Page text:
Tofacitinib is associated with rapid and sustained improvements across multiple pain measures in patients with inflammatory rheumatic and musculosketal diseases, including rheumatoid arthritis (RA), psoriatic arthritis (PsA), and ankylosing spondylitis (AS), according to study results published in RMD Open.

In this post hoc analysis of randomized controlled trials, researchers used data from double-blind placebo-controlled studies that evaluated the effect of twice-daily 5 mg or 10 mg tofacitinib on pain reported by patients with diagnoses of active RA, PsA, or AS at screening (n=3330). There were 4 studies that lasted for 6 to 24 months in RA, 2 that lasted for 6 to 12 months in PsA, and a phase 2 study for AS that lasted for 12 weeks. Patients from all randomized controlled trials were grouped into 5 analysis populations according to their disease and inadequate response to conventional synthetic disease-modifying antirheumatic drugs (csDMARDs), tumor necrosis factor inhibitors (TNFi), or nonsteroidal anti-inflammatory drugs (NSAIDs). Assessment of arthritis pain score was used to record patient-reported pain.

In the RA and PsA analysis populations, most patients were receiving methotrexate, and in the AS population, most patients were receiving concomitant NSAIDs. Results showed significant reductions in least squares mean change from baseline to the earliest time points assessed in evaluating arthritis pain scores in patients with RA and PsA who had an inadequate response to csDMARDs and TNFis. In patients with AS who had an inadequate response to NSAIDs, the least squares mean change was significantly greater with either the 5 mg or 10 mg dose of tofacitinib compared with placebo at week 12 (both P <.01).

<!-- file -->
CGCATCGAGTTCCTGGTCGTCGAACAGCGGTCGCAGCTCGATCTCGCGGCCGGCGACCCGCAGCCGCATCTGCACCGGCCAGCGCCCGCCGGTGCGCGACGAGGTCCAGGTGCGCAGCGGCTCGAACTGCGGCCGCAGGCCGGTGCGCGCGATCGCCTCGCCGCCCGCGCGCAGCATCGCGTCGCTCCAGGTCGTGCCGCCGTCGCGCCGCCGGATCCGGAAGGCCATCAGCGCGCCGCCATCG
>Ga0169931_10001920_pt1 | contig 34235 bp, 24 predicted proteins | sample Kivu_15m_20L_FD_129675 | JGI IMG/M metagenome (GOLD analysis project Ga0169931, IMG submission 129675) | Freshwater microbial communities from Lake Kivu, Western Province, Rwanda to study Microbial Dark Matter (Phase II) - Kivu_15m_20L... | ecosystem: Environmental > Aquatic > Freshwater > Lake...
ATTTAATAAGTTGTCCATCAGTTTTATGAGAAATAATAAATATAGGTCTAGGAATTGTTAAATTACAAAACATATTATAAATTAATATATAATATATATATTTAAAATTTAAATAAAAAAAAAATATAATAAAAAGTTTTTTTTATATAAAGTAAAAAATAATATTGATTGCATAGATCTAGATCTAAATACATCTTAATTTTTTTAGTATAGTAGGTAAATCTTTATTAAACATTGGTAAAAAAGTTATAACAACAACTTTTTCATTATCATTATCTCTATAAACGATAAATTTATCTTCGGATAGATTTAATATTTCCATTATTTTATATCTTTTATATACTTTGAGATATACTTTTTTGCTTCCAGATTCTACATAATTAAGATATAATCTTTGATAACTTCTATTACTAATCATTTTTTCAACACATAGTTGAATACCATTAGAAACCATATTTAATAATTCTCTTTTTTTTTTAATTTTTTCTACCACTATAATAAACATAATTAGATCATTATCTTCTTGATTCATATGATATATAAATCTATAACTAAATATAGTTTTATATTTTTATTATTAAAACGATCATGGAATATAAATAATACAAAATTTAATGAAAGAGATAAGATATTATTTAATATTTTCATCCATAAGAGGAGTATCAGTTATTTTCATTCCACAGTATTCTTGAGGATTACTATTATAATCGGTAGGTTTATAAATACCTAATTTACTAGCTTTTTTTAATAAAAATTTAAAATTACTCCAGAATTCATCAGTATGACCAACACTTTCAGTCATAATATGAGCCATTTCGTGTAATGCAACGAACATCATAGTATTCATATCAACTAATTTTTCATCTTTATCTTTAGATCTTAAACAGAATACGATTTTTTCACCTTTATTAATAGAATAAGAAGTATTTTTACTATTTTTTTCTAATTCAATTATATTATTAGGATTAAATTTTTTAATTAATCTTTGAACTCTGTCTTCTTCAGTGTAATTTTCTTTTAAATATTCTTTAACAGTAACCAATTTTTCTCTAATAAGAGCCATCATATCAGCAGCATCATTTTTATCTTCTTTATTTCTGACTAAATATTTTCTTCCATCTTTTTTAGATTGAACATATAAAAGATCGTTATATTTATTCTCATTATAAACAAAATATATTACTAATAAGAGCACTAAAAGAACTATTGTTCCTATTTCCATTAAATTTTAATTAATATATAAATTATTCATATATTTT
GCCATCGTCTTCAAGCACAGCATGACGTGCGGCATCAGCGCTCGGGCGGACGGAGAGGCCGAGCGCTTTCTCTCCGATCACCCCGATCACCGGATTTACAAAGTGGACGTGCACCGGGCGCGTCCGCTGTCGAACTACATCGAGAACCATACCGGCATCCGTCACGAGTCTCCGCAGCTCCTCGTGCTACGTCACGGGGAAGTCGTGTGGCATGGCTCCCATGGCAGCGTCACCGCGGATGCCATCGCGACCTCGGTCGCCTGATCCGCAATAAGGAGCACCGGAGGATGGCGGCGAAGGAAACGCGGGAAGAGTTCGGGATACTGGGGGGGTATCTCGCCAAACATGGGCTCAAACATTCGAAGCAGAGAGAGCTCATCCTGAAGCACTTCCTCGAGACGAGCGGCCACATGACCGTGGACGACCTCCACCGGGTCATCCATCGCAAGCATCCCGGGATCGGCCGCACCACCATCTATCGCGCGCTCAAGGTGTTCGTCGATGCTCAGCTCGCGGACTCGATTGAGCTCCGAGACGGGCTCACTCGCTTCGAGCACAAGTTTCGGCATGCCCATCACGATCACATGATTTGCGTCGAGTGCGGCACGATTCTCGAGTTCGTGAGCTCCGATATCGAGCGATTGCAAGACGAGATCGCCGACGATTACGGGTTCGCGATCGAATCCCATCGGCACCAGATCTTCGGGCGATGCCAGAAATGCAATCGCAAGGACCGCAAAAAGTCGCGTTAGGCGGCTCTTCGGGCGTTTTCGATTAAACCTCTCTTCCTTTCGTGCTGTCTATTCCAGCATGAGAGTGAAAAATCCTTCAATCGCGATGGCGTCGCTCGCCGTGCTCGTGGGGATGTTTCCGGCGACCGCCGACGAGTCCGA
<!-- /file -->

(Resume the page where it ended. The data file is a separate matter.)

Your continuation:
Study limitations included difficulty in measuring pain that incorporates both inflammatory and noninflammatory concepts. The comparison and interpretation of these results was limited by the lack of confirmation of axial spondyloarthropathy in patients with PsA, the small AS population, and differing time points across study populations. Researchers focused on statistical significance of patient-reported pain improvements rather than assessing similarities between levels of improvement across diseases. A more formal meta-analysis was not feasible or practical because of the varying study designs included in this analysis.


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The findings of this study demonstrated that tofacitinib was associated with consistent alleviation of pain in patients with RA, PsA, and AS. The improvements appeared to continue irrespective of tofacitinib dose or previous unsuccessful treatment with csDMARDs, TNFi, or NSAIDs. “The experience of pain may be different between patients with RA, PsA or AS, [because of] the distinctive phenotypes and clinical pattern of presentation,” the researchers noted. “Specific to the AS population, it remains a challenge to confirm inflammatory back pain, as this is assessed solely based on patient input. Further studies are needed to understand the mechanisms of pain in rheumatic diseases, how they differ between these diseases, and how best to treat pain.”

Disclosure: This study was supported in part by Pfizer, Inc. Several study authors declared affiliations with the pharmaceutical industry. Please see the original reference for a full list of authors’ disclosures.

Reference

Ogdie A, de Vlam K, McInnes IB, et al. Efficacy of tofacitinib in reducing pain in patients with rheumatoid arthritis, psoriatic arthritis or ankylosing spondylitis [published online February 3, 2020]. RMD Open. doi:10.1136/rmdopen-2019-001042